Once you begin creating data visualizations, you will find that it is very easy to spend many hours crafting what you think are beautiful visualizations.  You add actions and filters on your dashboards, making them so flexible they can answer 20 questions!  When you finish your work, you feel very proud.  Then you deliver your visualizations to your staff and get a bunch of blank stares. They don’t understand the story behind your beautiful dashboards that you spent hours creating.

Often, our first instinct is to train the them so they understand how to use your dashboards. The problem with that method is that in three months, if they haven’t been using the dashboards much, then all that training will be forgotten. They won’t remember how to use your dashboards to their full potential.


Developing data visualizations rather than static reports gives you so much freedom to create an interactive experience that it is possible to over-complicate the visualizations. We get so excited that we can do all these new things that we don’t always stop to think if we should. I want to walk you through a few tips that can make the experience better for your associations leaders and staff.

  • White space is not to be feared. Your visualizations should not be like a teenage girl’s bedroom wall, where there are One Direction posters plastered over every single available wall space. Your eye does not know where to focus when there is a lot crammed on your visualizations.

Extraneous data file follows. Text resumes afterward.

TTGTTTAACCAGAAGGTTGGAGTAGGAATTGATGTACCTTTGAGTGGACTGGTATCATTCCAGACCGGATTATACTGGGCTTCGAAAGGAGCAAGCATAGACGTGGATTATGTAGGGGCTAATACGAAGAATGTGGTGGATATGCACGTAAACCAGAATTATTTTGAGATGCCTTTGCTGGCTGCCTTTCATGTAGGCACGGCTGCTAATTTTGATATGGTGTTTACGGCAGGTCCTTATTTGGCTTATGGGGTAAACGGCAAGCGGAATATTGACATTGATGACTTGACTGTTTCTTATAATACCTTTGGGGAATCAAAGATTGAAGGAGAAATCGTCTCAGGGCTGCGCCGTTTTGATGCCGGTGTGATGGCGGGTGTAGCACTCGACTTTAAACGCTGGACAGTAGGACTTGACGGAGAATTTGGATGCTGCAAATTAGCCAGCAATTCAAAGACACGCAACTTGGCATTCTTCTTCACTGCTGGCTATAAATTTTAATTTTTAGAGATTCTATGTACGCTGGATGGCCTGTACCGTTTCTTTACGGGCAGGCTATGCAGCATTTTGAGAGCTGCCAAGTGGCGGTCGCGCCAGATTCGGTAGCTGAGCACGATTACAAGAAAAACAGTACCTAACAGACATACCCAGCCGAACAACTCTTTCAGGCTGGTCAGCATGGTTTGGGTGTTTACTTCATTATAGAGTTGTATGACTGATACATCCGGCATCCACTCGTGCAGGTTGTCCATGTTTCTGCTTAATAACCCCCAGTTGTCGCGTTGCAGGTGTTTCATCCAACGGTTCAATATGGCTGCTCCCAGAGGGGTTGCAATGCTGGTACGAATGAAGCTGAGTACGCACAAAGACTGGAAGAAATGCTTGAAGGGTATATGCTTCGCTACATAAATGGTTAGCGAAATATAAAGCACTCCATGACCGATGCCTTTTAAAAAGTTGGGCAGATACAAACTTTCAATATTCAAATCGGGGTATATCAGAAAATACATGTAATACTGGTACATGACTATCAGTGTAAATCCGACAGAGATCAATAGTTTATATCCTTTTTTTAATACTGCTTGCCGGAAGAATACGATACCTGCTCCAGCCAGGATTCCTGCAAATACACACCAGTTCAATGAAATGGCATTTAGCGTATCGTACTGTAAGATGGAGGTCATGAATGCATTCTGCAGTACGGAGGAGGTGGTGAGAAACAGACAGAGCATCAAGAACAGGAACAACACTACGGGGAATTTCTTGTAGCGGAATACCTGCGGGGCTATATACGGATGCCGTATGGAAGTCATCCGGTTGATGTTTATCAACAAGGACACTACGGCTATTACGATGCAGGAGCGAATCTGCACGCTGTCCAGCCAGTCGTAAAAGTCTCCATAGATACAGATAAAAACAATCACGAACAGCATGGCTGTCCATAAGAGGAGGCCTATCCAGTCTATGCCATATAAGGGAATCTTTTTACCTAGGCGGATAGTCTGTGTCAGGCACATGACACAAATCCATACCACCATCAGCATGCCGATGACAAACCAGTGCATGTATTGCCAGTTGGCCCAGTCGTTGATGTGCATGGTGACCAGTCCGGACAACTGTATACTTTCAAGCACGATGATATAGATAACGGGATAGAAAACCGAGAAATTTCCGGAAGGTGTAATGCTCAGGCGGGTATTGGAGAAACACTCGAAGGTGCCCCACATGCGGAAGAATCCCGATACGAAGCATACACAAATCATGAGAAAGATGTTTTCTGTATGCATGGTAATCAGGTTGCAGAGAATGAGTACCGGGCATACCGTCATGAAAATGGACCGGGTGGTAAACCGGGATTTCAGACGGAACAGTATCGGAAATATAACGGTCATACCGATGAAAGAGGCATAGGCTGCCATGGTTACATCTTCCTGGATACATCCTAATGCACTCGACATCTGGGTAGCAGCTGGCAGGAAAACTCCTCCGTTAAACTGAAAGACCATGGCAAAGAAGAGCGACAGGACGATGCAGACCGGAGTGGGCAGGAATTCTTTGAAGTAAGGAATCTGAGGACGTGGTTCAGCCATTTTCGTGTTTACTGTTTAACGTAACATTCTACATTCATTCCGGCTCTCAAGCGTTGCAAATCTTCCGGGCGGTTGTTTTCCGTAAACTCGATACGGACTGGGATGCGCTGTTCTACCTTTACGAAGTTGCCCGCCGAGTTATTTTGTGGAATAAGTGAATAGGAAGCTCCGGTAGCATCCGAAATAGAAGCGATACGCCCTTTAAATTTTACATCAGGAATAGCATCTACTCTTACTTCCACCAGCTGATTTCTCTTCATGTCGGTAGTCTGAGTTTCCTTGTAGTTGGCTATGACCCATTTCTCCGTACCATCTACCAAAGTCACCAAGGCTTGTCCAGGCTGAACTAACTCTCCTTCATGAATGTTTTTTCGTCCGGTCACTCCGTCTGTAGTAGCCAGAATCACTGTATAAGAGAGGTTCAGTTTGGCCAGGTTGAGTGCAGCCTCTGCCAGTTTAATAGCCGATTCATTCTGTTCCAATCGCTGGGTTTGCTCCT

• Know the questions you are trying to answer. If you do not have clear guidance on what your staff needs, it is difficult to create cohesive data visualizations.
  • Review your visualizations with a single business user first. Use someone as your guinea pig, and if at any point they use the words huh, oh I see, or “what was that again?” you know you need to make some changes.
  • Use terms familiar with your users. If you have field names like b26_cst_org_name, no one besides you will have any idea what you are talking about.
  • Coco Chanel once said “Once you’ve dressed, and before you leave the house, look in the mirror and take at least one thing off.” The same concept should apply to your visualizations.  Before you show off your visualizations, think about what you could remove that would not impact the integrity of your visualization. Oversimplified is better than over-complicated.

Data visualizations can and should be a powerful asset to any organization, but powerful does not always mean complex.  Make sure you create them with the end user in mind — relatively simple visualizations that can be understood and widely used will have the greatest impact on your association.